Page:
- Facebook said on Friday that it had suspended dozens of “inauthentic” pages and accounts that originated in Iran.
- The accounts were spreading divisive political posts on the social network and had amassed about 1 million followers, the company said.
- Facebook said that it had found no ties to the Iranian government and that it didn’t know “for sure who is responsible.”
Facebook said it had detected a coordinated influence campaign run out of Iran that created pages and groups followed by more than 1 million accounts on the social network.
The social network said in a blog post on Friday that it had taken down 30 pages, 33 accounts, and three groups on Facebook, as well as 16 accounts on Instagram, that were tied to the campaign, which it described as “inauthentic behavior.”
The pages posted politically divisive content targeted at users in the US and the UK in apparent attempts to sow division, Facebook said.
“Our threat intelligence team first detected this activity one week ago. Given the elections, we took action as soon as we’d completed our initial investigation and shared the information with US and UK government officials, US law enforcement, Congress, other technology companies and the Atlantic Council’s Digital Forensic Research Lab,” Nathaniel Gleicher, Facebook’s head of cybersecurity policy, said in the post. “However, it’s still early days and while we have found no ties to the Iranian government, we can’t say for sure who is responsible.”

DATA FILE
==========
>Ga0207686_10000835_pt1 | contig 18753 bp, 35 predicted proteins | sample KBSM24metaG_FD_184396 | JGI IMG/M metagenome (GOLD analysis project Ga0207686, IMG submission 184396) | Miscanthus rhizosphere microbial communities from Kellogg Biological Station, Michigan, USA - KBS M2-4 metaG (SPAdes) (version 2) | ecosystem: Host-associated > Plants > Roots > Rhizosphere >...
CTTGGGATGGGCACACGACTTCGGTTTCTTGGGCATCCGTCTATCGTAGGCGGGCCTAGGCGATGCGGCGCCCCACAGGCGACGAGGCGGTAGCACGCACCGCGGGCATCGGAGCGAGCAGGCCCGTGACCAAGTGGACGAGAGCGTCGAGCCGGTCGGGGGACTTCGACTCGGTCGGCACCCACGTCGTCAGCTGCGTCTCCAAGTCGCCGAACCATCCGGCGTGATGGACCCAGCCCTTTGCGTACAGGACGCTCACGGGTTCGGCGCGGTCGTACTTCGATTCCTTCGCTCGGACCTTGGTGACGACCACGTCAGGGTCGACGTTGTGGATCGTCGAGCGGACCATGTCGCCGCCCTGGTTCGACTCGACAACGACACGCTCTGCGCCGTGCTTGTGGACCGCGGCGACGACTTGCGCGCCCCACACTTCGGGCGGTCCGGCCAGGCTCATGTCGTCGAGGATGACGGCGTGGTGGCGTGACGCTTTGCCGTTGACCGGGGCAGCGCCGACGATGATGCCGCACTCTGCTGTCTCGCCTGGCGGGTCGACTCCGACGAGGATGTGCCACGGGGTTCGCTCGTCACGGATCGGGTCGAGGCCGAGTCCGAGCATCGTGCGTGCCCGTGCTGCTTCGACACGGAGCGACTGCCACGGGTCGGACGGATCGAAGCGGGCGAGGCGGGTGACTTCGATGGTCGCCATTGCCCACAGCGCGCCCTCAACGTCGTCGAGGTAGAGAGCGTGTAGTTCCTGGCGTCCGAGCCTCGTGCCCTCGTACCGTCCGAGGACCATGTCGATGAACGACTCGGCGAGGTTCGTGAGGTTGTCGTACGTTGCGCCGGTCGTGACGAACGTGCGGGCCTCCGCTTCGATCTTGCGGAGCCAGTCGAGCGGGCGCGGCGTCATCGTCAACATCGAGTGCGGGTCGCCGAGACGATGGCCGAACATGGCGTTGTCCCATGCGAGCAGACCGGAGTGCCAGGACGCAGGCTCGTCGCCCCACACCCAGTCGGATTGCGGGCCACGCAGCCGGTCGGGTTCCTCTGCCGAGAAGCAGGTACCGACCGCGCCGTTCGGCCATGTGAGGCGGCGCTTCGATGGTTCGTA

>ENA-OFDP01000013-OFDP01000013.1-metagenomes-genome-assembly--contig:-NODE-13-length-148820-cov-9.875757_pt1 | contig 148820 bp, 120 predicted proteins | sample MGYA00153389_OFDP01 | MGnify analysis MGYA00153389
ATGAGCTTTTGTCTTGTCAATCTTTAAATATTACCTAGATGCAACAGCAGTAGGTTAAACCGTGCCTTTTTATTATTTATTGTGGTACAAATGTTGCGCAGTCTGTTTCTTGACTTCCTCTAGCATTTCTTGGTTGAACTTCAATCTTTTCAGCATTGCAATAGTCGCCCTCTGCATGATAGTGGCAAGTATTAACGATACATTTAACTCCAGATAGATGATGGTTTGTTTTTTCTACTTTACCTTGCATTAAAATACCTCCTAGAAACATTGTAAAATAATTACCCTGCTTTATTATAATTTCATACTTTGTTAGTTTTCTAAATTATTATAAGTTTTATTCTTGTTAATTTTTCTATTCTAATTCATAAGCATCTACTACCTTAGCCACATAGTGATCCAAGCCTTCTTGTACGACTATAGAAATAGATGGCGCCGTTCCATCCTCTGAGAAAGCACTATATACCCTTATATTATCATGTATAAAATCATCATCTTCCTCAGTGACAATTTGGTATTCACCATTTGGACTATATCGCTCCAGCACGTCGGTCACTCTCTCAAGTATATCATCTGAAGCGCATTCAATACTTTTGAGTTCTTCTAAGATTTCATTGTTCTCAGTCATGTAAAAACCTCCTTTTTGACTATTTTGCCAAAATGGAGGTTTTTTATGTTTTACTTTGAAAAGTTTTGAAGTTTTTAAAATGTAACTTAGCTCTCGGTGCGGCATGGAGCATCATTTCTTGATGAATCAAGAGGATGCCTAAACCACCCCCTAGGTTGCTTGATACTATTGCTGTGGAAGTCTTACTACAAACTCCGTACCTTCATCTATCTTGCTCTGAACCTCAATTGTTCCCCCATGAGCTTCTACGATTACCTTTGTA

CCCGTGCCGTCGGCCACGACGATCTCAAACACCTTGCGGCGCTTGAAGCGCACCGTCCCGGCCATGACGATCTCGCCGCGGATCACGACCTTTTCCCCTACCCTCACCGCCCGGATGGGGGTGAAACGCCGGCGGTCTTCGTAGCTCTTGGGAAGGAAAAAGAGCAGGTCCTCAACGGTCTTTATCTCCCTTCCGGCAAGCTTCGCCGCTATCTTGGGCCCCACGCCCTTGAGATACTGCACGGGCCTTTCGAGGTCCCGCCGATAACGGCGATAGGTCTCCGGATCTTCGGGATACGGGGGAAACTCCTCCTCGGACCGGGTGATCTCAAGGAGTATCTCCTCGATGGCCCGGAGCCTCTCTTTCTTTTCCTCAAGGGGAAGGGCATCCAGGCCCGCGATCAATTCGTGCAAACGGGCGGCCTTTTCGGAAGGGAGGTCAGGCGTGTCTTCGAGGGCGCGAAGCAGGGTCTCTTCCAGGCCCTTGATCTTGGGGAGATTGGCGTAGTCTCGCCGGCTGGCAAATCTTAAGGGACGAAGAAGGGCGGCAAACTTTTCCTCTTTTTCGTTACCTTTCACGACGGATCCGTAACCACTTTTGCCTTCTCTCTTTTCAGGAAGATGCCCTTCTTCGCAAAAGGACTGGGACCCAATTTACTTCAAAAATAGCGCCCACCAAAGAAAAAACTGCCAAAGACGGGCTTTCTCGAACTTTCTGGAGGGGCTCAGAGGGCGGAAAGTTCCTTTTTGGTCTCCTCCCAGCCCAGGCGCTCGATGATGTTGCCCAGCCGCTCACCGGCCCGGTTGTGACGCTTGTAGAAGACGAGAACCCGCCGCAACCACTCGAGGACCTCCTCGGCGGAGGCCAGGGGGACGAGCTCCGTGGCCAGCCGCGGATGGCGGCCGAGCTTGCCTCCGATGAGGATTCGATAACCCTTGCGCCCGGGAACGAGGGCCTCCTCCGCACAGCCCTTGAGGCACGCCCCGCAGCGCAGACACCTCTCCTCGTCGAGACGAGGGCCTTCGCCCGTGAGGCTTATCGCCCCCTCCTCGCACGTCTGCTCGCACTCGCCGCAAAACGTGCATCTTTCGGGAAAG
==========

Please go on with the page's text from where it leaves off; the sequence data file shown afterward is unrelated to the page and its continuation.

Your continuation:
The pages and accounts also organized seven events, Facebook said. It was unclear whether these were real-world events or whether anyone attended — though people have in the past gone to events pushed by covert foreign influence campaigns.
In August, Facebook said it had disrupted another Iranian influence campaign in which the groups posed as news organizations. There is “some overlap” between the two efforts, the company said.
On a conference call with reporters on Friday, Gleicher declined to say how many posts the various groups and pages had made or how many people had seen them in total.
But the pages spent less $100 in advertising in total, according to the company — indicating how divisive influence campaigns can grow their audiences organically through Facebook’s platform without having to dish out cash.
Here are some of the examples of the posts Facebook released: